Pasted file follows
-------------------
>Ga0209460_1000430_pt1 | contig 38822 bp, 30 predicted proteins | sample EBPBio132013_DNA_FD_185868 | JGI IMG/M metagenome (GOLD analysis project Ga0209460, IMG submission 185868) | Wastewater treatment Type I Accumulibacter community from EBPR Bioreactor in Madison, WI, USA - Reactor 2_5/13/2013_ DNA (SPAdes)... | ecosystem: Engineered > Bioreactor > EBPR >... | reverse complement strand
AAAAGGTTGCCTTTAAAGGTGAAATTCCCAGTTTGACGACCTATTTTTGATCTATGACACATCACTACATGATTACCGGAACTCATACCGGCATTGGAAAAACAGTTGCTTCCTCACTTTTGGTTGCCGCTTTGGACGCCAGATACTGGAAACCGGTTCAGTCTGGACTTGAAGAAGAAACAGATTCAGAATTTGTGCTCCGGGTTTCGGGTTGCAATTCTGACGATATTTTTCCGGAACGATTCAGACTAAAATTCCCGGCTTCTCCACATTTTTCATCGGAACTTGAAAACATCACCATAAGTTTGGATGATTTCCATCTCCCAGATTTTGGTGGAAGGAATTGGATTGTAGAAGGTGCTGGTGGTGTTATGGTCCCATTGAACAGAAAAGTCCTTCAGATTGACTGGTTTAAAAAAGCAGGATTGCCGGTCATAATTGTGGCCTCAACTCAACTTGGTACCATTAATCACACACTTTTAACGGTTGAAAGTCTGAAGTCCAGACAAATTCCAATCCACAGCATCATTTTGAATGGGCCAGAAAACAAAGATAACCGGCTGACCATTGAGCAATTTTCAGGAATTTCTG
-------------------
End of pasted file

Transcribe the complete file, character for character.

>Ga0209460_1000430_pt1 | contig 38822 bp, 30 predicted proteins | sample EBPBio132013_DNA_FD_185868 | JGI IMG/M metagenome (GOLD analysis project Ga0209460, IMG submission 185868) | Wastewater treatment Type I Accumulibacter community from EBPR Bioreactor in Madison, WI, USA - Reactor 2_5/13/2013_ DNA (SPAdes)... | ecosystem: Engineered > Bioreactor > EBPR >... | reverse complement strand
AAAAGGTTGCCTTTAAAGGTGAAATTCCCAGTTTGACGACCTATTTTTGATCTATGACACATCACTACATGATTACCGGAACTCATACCGGCATTGGAAAAACAGTTGCTTCCTCACTTTTGGTTGCCGCTTTGGACGCCAGATACTGGAAACCGGTTCAGTCTGGACTTGAAGAAGAAACAGATTCAGAATTTGTGCTCCGGGTTTCGGGTTGCAATTCTGACGATATTTTTCCGGAACGATTCAGACTAAAATTCCCGGCTTCTCCACATTTTTCATCGGAACTTGAAAACATCACCATAAGTTTGGATGATTTCCATCTCCCAGATTTTGGTGGAAGGAATTGGATTGTAGAAGGTGCTGGTGGTGTTATGGTCCCATTGAACAGAAAAGTCCTTCAGATTGACTGGTTTAAAAAAGCAGGATTGCCGGTCATAATTGTGGCCTCAACTCAACTTGGTACCATTAATCACACACTTTTAACGGTTGAAAGTCTGAAGTCCAGACAAATTCCAATCCACAGCATCATTTTGAATGGGCCAGAAAACAAAGATAACCGGCTGACCATTGAGCAATTTTCAGGAATTTCTG